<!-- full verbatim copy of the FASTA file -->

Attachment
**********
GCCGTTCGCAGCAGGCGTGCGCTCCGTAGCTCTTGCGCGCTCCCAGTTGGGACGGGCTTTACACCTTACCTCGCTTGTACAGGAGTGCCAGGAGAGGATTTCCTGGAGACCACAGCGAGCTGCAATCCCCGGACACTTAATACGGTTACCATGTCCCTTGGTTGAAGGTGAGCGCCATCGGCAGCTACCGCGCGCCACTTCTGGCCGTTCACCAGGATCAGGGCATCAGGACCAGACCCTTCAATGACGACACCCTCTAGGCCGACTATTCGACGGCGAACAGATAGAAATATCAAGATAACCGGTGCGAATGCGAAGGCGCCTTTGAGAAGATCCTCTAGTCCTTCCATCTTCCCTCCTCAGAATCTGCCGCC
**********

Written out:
GCCGTTCGCAGCAGGCGTGCGCTCCGTAGCTCTTGCGCGCTCCCAGTTGGGACGGGCTTTACACCTTACCTCGCTTGTACAGGAGTGCCAGGAGAGGATTTCCTGGAGACCACAGCGAGCTGCAATCCCCGGACACTTAATACGGTTACCATGTCCCTTGGTTGAAGGTGAGCGCCATCGGCAGCTACCGCGCGCCACTTCTGGCCGTTCACCAGGATCAGGGCATCAGGACCAGACCCTTCAATGACGACACCCTCTAGGCCGACTATTCGACGGCGAACAGATAGAAATATCAAGATAACCGGTGCGAATGCGAAGGCGCCTTTGAGAAGATCCTCTAGTCCTTCCATCTTCCCTCCTCAGAATCTGCCGCC